«I don’t know, I could find out for you.”
«Could you? I want to know this morning, if I can.» She hesitated. «I tell you what it’s about. There’s a lake there with a lot of trout in it. Some of us were wondering if the owner of the house would let us go fishing there.»
«I get you,» he said. «Give you a ring back in half an hour.»
He telephoned later in the morning. «About those trout you want to fish,” he said. «You haven’t got a hope. Nobody’s allowed near them.»
«Who does the house belong to?”
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The boy next door by J. London

Jack London

Jack London


Sladen Morris is the boy next door. He has grown very tall now, and all the girls think he is wonderful. But I remember when he refused to comb his hair and wash his face.
Of course, he remembers me too whenever I appear in a new dress and special hair-do, he says, “Well, well, look at Betsy, she’s almost grown-up. But I remember her first party, when she was so excited that she dropped her ice-cream on her best dress, and she ran home crying.”
So when I say that Sladen Morris didn’t mean anything to me, I am quite serious. But I had known him so long that I felt I had to take care of him — just as I feel towards Jimmy, my little brother. That’s the only feeling I had — neighbourly friendship — when I tried to save Sladen from Merry Ann Milbum.
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The one who waits by Ray Bradbury

The one who waits by Ray Bradbury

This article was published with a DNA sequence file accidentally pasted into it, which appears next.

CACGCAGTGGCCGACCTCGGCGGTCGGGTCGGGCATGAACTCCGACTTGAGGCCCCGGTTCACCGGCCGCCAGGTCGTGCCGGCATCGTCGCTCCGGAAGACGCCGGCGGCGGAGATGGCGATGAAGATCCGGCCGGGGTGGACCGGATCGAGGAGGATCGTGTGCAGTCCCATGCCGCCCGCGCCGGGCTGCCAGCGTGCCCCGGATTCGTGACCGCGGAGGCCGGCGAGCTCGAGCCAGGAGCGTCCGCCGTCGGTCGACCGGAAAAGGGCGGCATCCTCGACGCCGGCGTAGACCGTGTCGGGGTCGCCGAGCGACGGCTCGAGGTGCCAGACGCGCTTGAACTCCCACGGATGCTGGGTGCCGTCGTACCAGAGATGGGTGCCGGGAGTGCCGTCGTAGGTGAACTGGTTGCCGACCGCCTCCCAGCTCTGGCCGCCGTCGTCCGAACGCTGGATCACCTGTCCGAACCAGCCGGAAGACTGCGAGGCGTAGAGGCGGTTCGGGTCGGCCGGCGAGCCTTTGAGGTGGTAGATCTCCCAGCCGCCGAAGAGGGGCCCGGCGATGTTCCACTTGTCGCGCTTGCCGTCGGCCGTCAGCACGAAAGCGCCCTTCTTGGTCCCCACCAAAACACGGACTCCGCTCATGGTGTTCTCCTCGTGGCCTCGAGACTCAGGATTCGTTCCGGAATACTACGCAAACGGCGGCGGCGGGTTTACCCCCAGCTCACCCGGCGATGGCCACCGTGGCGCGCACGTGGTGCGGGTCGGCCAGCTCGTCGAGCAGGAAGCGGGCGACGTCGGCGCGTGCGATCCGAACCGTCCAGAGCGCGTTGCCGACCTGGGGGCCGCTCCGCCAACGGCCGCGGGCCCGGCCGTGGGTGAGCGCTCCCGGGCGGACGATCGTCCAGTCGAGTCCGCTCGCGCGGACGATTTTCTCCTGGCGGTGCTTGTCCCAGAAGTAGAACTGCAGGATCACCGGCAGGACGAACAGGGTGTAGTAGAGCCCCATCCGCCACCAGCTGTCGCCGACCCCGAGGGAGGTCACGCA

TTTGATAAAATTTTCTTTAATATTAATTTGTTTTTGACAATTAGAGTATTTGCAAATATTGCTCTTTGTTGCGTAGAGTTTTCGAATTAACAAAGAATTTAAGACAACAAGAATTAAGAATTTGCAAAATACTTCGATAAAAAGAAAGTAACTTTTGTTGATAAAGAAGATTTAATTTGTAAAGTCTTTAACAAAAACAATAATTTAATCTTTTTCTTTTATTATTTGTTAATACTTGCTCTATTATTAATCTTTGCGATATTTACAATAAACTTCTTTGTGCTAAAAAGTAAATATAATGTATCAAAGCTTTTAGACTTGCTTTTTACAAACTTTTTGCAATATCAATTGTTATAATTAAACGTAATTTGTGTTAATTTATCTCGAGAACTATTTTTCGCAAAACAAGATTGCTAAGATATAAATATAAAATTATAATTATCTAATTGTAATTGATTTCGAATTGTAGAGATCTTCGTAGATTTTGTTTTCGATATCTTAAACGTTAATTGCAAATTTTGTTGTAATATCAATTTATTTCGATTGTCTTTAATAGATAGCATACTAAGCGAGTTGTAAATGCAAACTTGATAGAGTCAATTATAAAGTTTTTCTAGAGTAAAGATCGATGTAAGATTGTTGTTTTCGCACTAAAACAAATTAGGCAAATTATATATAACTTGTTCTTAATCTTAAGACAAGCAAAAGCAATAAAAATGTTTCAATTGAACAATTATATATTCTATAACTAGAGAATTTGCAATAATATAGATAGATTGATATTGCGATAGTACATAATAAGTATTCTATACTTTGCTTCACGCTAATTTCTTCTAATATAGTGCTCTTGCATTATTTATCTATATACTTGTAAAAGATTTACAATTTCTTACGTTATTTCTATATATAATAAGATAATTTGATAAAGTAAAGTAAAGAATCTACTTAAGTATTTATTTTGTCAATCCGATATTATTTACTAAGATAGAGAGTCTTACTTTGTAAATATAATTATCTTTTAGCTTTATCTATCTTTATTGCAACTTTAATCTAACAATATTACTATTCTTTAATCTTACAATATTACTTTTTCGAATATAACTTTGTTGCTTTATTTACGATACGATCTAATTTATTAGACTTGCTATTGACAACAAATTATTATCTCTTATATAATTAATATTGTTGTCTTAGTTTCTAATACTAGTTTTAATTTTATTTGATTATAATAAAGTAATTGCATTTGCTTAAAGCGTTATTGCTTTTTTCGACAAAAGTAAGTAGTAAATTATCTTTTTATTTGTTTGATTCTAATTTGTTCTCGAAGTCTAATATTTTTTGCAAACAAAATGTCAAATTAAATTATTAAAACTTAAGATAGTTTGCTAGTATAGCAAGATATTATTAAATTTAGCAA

The one who waits by Ray Bradbury


I live in a well. I live like smoke in the well. Like vapor in a stone throat. I don’t move. I don’t do anything but wait. Overhead I see the cold stars of night and morning, and I see the sun. And sometimes I sing old songs of this world when it was young. How can I tell you what I am when I don’t know? I cannot. I am simply waiting. I am mist and moonlight and memory. I am sad and I am old. Sometimes I fall like rain into the well. I wait in cool silence and there will be a day when I no longer wait.
Now it is morning. I hear a great thunder. I smell fire from a distance. I hear a metal crashing. I wait. I listen. Voices. Far away.
“All right!”
One voice. An alien voice. An alien tongue I cannot know. No word is familiar. I listen.
“Mars! So this is it!”
“Where’s the flag?”
“Here, sir.”
“Good, good.”
The sun is high in the blue sky and its golden rays fill the well and I hang like a flower pollen, invisible and misting in the warm light.
Voices.
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My First Date

My First Date
My First Date by L. Thomas
In the day, shaking and shining, I went up to London on the train and then by bus to the Albert Hall. There she was. Waiting for me! As though I took women out every night, I kissed her on the cheek.
Then things started to become difficult. She grumbled about sitting up in the highest seats, and complained all the way up the endless stairs. When she had gone with Cedric, she moaned, they had sat in the front stalls, just behind the conductor.
‘You don’t hear the music properly down there’, I argued with inspiration.
We sat down. It was like peering into the mouth of a volcano. ‘Up here the music floats to you.’
She kept muttering through the first half of the concert, and then horrified me in the interval by announcing that she really would like a drink. Dumbstruck, I mentally counted the money in my pocket.